Self-love is deep, guys. How do you think a depressed person manages their depression? If your ability to love yourself is completely blocked, then you’ve likely voluntarily opted out of life, or are close to it. It’s the tragic endgame in depression that self-love could help avoid. It is the choice of the one suffering to let go of fear and align with the love within them, but it’s not a simple thing to do when that’s where you’re at. 

However, if you can muster up some self-love, then you can muster up more. I would say, having fallen into the pit of despair on many occasion and pulled myself out, that depression is an important opportunity to flex your self-love muscles. Depression is so awful in it’s own right, but then it’s judged by others making it even more important that the depressed person use self-care to find the space to align with love and manage life. If you know anyone who’s surviving depression, have respect for the self-love they have that’s keeping them here, and please don’t accuse them of not having any when they are trying so hard. 

It’s not as if you either have self-love or you don’t. It’s a very fluid, meandering, thing moving along the boulevard of life experiences. 

  1. Self-love = self-care.

This one gets very confused as too often people use self-care to bypass actually doing the work to let go of fear and love who they are. Yes, it can be very loving to give yourself the space/time to do self-care, but don’t fool yourself into thinking that’s self-love. Self-love is a spiritual practice where self-care can be used to quiet the mind/body to allow you to connect to your higher self. When you do self-care, it comes from a place of love, but it’s not self-loving on its own.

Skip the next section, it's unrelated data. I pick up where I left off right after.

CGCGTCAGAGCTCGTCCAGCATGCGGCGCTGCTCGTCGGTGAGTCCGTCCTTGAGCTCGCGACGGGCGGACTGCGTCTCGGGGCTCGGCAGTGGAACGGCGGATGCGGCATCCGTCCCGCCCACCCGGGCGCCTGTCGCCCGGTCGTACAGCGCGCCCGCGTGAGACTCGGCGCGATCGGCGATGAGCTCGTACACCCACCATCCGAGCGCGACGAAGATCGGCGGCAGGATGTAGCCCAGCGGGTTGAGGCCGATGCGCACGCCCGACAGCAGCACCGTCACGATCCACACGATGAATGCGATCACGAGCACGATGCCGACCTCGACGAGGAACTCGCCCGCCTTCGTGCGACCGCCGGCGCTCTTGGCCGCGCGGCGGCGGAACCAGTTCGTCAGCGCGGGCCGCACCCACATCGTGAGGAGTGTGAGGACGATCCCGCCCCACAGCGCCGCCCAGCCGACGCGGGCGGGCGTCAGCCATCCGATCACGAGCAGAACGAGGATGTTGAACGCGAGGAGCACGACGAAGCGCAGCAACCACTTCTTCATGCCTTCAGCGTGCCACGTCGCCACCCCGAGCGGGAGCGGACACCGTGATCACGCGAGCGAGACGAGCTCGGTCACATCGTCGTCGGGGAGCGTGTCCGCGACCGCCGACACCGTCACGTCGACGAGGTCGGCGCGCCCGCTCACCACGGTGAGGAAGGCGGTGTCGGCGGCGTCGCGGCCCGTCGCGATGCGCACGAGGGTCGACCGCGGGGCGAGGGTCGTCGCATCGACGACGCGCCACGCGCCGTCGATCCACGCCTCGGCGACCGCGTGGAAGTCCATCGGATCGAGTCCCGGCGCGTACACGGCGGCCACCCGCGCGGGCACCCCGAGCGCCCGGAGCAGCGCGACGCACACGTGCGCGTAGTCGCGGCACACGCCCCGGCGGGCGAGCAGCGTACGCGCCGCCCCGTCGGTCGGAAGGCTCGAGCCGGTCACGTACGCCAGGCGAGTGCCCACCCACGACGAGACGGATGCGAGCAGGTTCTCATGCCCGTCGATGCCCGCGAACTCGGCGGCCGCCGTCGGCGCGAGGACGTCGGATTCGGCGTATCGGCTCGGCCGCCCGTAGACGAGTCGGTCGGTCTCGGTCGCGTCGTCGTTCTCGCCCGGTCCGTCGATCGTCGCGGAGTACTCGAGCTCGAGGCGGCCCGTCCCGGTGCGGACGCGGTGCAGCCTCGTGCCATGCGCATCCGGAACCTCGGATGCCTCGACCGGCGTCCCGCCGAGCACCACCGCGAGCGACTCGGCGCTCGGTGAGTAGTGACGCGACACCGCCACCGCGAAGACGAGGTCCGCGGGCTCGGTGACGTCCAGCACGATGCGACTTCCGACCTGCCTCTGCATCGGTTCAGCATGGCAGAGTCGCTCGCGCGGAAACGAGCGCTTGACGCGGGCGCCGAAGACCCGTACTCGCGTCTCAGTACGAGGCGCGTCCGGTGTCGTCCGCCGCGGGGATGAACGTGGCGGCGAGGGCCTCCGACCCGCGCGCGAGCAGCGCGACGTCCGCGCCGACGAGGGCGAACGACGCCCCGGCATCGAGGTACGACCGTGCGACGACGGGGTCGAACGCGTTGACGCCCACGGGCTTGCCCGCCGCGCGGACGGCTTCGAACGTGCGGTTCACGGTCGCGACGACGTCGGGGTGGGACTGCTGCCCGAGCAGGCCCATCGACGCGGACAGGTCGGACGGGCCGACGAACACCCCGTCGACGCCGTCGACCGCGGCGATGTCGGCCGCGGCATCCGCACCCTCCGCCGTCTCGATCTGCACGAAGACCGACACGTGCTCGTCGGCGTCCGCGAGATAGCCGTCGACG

1.  If you love yourself, then you will selfishly do what you want with no regard as to how it hurts others.

Just revisiting the concept in #1 to drive home the point from a slightly different angle. When someone is behaving with selfishness either with insensitivity or blatant intent to hurt someone else, it’s narcissistic. That person has a very low self-esteem and therefore low level of self-love.

However, this is a very slippery slope. Boundary setting is a necessary self-care practice. When one needs to set boundaries with another, it’s most likely because the person the boundary is being set against is operating with narcissistic tendencies or a full-on personality disorder. If you think someone is being selfish in opting to do something without you, check yourself. Your fear of losing them (or not having control over them) could very well be narcissistic.

I hope this helps you to understand self-love on a deep level. Once you have this understanding, your self-love work will take on a life of it's own. Self-love will then be your life, your legacy and massively enhance your soul's purpose.  

Much Love,